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Book Review: I Was Vermeer

I recently read I Was Vermeer: The Rise and Fall of the Twentieth Century’s Greatest Forger, by Frank Wynne.  The story of Han van Meegeren is fascinating.  This Dutch artist created a worldwide stir after it came out that he had been forging paintings by Dutch Golden Age Old Masters, including Johannes Vermeer.  He confessed after one of his paintings was sold to Nazi Hermann Göring, and he was arrested as a collaborator to the Nazi war effort.

During the war, there was a lot of concern about Dutch treasures falling into the hands of the Nazis.  Selling a painting from a renowned Old Master like Vermeer to Göring and the Nazis was considered treason, punishable by death.  After being held in prison for a while, remaining silent about his involvement, he finally came forward and confessed that the painting was a forgery.  While treason was a death sentence, the lesser crime he confessed to only had the potential for a two-year prison sentence.

The book dives deeply into van Meegeren’s entire life, beginning with his childhood, intrigued by drawing.  It explores his ego, his relationship with his father, his tendencies as a spendthrift and his numerous affairs.  Speculation varies on his motives for forgery; some assume it was strictly a money making venture while others believe that his motive was the fame and ego that came from creating the “perfect” Old Dutch Master painting.  It was probably both.

The book is well written and well researched, with lots of information on van Meegeren’s personal life, his methods of painting and the trial at the end of his life.  A worthy read.

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Book Review: Killing Jesus

I finished Killing Jesus, by Bill O’Reilly and Martin Dugard, a few days ago.  I decided to read it because a friend was talking about having started it, and then the library happened to have it – which is frankly how I end up with a lot of the audio-books I listen to.  O’Reilly co-wrote the book with Martin Dugard.  I’m sure Dugard mostly wrote the book, but O’Reilly gets the big typeface.  After I finished it, my friend and I basically had the lamest book club session ever over text, consisting of, “Well, did you like it?”  “Yeah.  Did you?”  “Yeah, although it was a bit basic…” There wasn’t even any beer being consumed.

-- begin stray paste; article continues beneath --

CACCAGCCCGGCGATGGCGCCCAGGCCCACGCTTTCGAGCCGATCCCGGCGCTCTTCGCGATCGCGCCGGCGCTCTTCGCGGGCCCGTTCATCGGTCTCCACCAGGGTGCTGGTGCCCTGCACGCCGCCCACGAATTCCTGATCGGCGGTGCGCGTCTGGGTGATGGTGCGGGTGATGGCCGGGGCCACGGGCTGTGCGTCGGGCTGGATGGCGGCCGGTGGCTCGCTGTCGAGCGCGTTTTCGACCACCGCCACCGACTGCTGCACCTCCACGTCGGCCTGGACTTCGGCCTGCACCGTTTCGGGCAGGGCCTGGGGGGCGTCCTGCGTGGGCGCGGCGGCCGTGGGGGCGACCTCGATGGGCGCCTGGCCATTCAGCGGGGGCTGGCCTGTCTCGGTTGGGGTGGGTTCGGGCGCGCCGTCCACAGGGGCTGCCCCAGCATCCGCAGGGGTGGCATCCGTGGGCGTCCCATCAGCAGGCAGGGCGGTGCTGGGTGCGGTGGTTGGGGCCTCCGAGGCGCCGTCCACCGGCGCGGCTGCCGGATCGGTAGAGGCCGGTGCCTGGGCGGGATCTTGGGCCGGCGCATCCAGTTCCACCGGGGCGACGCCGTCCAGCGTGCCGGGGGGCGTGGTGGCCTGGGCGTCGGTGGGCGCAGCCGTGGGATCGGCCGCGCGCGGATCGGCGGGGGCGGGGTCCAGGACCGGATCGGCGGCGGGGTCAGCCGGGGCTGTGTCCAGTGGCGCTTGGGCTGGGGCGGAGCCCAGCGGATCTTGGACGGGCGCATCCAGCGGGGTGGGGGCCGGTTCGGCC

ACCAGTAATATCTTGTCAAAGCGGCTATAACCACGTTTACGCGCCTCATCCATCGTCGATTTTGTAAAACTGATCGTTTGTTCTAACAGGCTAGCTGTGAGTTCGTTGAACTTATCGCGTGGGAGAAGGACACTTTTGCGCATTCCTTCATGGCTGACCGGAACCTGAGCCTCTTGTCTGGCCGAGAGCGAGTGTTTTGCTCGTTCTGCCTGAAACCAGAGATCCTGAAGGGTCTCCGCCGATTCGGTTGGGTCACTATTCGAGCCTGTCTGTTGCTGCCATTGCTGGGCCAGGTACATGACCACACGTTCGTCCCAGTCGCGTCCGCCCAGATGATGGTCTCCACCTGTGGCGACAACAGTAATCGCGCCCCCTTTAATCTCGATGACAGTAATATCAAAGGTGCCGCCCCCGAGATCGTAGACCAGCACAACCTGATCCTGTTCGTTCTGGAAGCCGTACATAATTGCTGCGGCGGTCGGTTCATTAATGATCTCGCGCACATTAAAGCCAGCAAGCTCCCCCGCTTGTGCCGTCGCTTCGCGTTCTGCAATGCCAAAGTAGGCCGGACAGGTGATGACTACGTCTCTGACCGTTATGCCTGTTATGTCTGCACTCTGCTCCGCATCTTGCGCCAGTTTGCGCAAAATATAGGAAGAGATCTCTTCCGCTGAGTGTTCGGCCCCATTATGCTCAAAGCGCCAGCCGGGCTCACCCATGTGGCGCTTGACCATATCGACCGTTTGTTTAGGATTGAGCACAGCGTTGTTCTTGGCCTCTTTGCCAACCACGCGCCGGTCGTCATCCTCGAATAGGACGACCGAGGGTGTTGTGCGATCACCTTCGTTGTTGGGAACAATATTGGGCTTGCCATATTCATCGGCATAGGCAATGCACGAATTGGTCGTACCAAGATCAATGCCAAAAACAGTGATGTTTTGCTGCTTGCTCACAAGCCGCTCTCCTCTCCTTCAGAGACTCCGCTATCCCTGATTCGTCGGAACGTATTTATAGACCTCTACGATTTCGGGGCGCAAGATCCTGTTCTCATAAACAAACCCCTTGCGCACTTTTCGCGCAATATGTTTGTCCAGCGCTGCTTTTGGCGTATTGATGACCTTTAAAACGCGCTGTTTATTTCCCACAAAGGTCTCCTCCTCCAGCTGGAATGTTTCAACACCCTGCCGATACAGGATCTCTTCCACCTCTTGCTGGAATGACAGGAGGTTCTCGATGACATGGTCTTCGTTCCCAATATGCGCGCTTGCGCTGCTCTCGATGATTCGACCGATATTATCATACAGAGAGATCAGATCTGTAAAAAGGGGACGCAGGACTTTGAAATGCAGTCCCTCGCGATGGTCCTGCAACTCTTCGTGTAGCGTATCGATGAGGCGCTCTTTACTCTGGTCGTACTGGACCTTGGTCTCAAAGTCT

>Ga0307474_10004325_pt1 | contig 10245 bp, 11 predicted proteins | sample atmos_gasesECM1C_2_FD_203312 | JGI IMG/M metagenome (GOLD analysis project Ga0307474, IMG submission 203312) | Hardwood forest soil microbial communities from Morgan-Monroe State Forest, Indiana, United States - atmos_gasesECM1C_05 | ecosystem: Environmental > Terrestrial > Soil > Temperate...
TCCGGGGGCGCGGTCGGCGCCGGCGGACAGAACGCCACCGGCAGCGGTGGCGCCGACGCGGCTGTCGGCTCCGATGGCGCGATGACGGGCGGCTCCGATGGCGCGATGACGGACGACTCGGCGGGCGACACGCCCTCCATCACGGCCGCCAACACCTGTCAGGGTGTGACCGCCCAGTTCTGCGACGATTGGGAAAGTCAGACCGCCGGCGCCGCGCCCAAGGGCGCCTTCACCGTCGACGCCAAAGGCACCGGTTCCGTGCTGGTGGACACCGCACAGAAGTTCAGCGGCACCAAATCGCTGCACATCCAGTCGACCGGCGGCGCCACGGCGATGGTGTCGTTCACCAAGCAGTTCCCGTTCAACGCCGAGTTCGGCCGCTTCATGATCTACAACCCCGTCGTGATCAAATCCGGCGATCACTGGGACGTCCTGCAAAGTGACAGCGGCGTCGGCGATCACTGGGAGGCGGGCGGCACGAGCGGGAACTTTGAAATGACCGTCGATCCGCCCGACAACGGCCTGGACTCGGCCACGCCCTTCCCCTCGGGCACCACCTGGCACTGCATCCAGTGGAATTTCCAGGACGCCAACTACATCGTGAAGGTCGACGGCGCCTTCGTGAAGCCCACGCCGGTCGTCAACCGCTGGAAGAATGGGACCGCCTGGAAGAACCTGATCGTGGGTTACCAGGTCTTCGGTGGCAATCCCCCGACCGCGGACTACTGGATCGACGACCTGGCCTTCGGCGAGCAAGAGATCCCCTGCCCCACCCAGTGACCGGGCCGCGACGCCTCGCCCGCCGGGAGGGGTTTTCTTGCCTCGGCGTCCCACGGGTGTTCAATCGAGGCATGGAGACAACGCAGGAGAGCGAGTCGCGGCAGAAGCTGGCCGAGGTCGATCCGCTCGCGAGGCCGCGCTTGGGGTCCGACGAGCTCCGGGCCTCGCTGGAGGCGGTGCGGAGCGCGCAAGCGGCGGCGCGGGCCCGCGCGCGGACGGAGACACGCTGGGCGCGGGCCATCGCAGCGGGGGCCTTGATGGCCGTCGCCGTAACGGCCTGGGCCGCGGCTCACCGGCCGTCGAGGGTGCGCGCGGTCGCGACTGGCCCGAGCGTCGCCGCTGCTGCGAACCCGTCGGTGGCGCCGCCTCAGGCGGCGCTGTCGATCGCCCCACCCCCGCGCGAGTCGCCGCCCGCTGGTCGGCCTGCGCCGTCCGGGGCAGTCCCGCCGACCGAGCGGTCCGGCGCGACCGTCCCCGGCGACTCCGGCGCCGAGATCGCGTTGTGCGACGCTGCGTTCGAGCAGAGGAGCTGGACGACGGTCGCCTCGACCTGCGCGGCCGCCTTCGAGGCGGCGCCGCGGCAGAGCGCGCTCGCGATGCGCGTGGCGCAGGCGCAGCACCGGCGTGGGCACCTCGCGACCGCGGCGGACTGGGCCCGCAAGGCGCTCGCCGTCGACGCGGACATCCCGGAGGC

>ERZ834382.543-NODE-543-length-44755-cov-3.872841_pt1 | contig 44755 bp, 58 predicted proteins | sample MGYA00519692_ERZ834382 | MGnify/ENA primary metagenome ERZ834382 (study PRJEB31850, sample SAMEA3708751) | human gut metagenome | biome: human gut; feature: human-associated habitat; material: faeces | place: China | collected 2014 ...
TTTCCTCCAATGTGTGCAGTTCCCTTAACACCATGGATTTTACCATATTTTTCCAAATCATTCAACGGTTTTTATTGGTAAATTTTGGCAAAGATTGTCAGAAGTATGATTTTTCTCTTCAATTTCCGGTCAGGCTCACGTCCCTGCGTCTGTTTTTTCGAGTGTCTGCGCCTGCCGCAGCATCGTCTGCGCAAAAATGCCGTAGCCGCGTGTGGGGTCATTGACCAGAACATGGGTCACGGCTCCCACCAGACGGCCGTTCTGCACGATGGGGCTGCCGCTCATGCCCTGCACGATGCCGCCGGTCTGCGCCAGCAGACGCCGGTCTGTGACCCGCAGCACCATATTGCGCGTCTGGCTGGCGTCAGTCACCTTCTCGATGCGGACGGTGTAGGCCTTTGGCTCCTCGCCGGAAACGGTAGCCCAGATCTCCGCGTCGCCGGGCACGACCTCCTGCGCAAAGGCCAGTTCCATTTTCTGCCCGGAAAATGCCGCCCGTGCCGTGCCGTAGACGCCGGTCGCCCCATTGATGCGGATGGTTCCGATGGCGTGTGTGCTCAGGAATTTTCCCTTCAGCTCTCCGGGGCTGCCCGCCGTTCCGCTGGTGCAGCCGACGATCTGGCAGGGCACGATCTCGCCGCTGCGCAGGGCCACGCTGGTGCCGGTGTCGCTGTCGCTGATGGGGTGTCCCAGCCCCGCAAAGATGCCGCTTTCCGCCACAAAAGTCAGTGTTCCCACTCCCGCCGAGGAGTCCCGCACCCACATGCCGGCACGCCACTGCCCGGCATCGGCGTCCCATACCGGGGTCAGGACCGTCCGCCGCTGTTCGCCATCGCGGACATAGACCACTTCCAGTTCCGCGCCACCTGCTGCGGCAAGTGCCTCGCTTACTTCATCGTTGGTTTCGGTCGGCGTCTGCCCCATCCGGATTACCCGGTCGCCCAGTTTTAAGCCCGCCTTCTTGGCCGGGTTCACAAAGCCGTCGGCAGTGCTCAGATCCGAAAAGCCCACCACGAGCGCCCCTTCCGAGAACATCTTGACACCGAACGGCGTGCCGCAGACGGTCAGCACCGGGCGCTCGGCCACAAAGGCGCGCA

So, back to the book.  Like I said above, is well written but basic, covering the basics, but not going into too much detail on Jesus’ life and death.  O’Reilly states that the goal was to write from a historical perspective only, and on that point I think they do a pretty good job.  It does remain fairly neutral, explaining Jesus and his life without making a political or religious statement, and explaining Pontius Pilate and his role in Jesus’ conviction and crucifixion.  That said, since much of what is known about Jesus, comes from the gospels, you have to have some religious faith, otherwise, you probably don’t accept their history as truth.  Other characters in the history are only very cursorily mentioned, although there is a bit of detail on John the Baptist.  I did enjoy the end of the book, which discusses how the apostles spread the teachings of Jesus after his death and how Christianity was spread and gradually accepted around the world.  I do wish there were more detail.

I was interested the whole way through, and the writing style flowed well.  O’Reilly’s reading of the audio-book wasn’t so lucky – he stumbled through the reading at several points, and his mispronunciation of several words was a bit painful.

It’s worthwhile as quick basic read, but certainly won’t give you any scholarly depth on Jesus or Christianity.  Basically, it’s newsstand history – not a serious, in-depth, historical examination of the life of Jesus the Nazareth.  Read it for what it is.

Book Review: West with the Night

I had never heard of Beryl Markham before, so when this audio-book popped up on the library website, I was intrigued.  Markham was the first female to do a solo flight across the Atlantic Ocean from East to West – this flight was much harder than the other direction due to the strong headwinds.  She accomplished this feat on September 4, 1936, at the age of 31.

Markham’s life was amazing in many other ways.  Born in England, her family moved to Kenya when she was four years old, and she spent her childhood among lions and other African wildlife, hunting boar, and riding the racehorses her father trained.

As an adult, she moved into her father’s occupation of racehorse training, and became a celebrated trainer in Kenya.  She also learned to fly planes, and became the first female bush pilot in Africa, flying scouting missions for hunting parties as well as providing transportation around a country with few usable roads.

The book was published in 1942, and is a memoir of her life, from early childhood through her amazing solo flight.  Her writing evokes the images of life in rural Africa; you feel as if you are actually in that plane with her, looking down on the elephants and zebra below.  Her character development is superb – the cast from her life was a unique and motley crew.